Not every partnership that starts with the popping of champagne corks but ends in a vicious battle for property and regrets at not having obtained proper legal advice in advance is necessarily a failed marriage. The partners in a joint venture in the form of a Bulgarian limited liability company may find themselves in a similar situation.
Risks for the one, opportunities for others
Shareholders in a Bulgarian limited liability company may remove co-shareholders in an out-of-court procedure on grounds loosely defined in the law. The removed shareholders will be compensated at book value for their share in the company. This possibility of removal bears serious risks for unwary shareholders entering into a joint venture without having obtained advice and may be misused by those who seek to get their partners out in the most time and cost efficient way.
Grounds for removal
Shareholders in a Bulgarian limited liability company may be expelled by the remaining shareholders in an out-ofcourt procedure if they have:
- failed to perform their statutory obligation to assist in carrying out the company's activities;
- failed to comply with a resolution of the shareholders meeting;
- acted against the company's interests; or
- failed to pay an additional cash contribution to the company when a shareholders' meeting has decided to make one.
The practice examining the meaning of the above rules is scant and inconsistent. Whether any of the grounds for removal exist is to be decided in the light of all circumstances. The vagueness of the rule brings uncertainty. And the uncertainty may open room for shareholders to construe arguments alleging non-compliance by their partners.
The removal must be preceded by serving an alert notice to the shareholder who is alleged to be at fault. But the law does not require explicitly that, if the alleged fault is one that might be remedied, the shareholder has a reasonable period to do so. Accordingly, simultaneously with the alert notice or upon expiry of a potentially granted remedy term, the remaining shareholders may take a decision for removal. The decision is taken at a shareholders meeting by a threequarter majority. Notably, the shareholder whose removal is being decided may not vote. Thus, in a two-shareholder limited liability company, either shareholder may remove the other one. For example, a shareholder who has 10% of the capital may remove the majority 90% shareholder and gain control over the company and its assets.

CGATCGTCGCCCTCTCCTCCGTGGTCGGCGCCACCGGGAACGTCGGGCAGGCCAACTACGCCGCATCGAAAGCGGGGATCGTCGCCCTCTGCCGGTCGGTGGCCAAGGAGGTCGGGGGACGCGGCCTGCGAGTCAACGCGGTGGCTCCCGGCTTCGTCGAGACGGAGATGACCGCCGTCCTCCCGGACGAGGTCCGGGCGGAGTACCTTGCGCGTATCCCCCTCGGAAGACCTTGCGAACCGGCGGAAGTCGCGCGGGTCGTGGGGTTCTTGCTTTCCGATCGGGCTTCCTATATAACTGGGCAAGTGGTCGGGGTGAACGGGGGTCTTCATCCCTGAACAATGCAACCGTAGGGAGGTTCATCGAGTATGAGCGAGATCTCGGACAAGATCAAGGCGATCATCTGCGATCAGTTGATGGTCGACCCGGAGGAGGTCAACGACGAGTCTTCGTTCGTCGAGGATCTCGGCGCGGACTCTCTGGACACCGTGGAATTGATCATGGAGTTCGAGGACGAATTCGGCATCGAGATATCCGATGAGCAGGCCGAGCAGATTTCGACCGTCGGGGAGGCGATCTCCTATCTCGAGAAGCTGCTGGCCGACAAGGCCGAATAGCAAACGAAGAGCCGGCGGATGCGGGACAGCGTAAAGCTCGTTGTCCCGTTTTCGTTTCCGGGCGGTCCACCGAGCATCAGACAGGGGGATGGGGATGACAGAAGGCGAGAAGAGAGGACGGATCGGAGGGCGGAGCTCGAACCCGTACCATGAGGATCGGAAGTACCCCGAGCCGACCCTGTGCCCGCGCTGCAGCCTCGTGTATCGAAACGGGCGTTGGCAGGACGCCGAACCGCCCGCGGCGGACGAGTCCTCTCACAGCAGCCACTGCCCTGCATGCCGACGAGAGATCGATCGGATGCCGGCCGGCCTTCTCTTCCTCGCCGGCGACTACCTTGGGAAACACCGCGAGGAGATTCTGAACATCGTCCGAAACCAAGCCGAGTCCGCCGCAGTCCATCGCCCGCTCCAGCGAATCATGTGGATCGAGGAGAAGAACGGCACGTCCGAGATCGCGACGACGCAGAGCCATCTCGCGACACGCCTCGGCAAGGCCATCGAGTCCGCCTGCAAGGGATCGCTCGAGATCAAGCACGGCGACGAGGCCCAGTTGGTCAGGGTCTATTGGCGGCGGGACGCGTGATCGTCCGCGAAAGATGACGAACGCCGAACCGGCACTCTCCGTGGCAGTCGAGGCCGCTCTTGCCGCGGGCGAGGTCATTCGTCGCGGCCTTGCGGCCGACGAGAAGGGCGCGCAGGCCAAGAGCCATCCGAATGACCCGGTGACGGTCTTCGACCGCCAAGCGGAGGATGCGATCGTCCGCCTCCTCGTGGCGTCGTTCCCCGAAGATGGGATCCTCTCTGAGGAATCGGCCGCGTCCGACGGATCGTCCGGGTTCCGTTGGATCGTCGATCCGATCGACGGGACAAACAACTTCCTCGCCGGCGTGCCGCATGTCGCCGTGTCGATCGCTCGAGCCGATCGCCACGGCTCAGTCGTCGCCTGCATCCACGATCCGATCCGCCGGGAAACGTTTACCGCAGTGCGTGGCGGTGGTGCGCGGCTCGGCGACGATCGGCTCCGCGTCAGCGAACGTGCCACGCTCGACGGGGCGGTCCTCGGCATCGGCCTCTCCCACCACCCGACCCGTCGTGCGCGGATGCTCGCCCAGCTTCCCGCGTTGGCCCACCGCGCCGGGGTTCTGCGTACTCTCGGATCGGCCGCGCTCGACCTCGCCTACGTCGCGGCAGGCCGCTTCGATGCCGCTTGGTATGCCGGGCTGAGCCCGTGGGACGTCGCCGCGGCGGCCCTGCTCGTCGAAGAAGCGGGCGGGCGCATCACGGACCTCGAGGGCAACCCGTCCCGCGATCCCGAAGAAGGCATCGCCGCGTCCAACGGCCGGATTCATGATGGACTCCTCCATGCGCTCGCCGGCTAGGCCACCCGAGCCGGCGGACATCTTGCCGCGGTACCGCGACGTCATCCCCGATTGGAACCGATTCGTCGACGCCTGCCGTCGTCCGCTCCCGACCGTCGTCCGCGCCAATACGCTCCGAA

The removal takes effect vis-a-vis third parties following a registration with the Bulgarian Trade Registry. To avoid his removal, the shareholder who has been served an alert notice may, in turn, serve a similar notice to the other shareholder if there may appear to be possible grounds (legitimate or not) for the removal. The shareholders may thus be in a race to see which shareholder will succeed in removing the other by complying first with all formal requirements and terms (see above).
The removed shareholder may still bring a court action to annul the removal. However, once the removal has been registered with the Trade Registry, the remaining shareholders have unlimited control over the company and its proprietary affairs while the court case is pending, which may last for years.
All partners in a joint venture in the form of a limited liability company are well advised to obtain legal advice and take measures already at the stage of negotiating the company's articles of association. Appropriate wording of provisions and introducing some corporate instruments at this stage would exclude or considerably mitigate the risk of the shareholders finding themselves in a vicious battle for property.
Once the removal has been registered with the Trade Registry, the remaining shareholders have unlimited control over the company and its proprietary affairs while the court case is pending, which may last for years.
This article was originally published in the schoenherr roadmap`12 - if you would like to receive a complimentary copy of this publication, please visit: pr.schoenherr.eu/roadmap.
The content of this article is intended to provide a general guide to the subject matter. Specialist advice should be sought about your specific circumstances.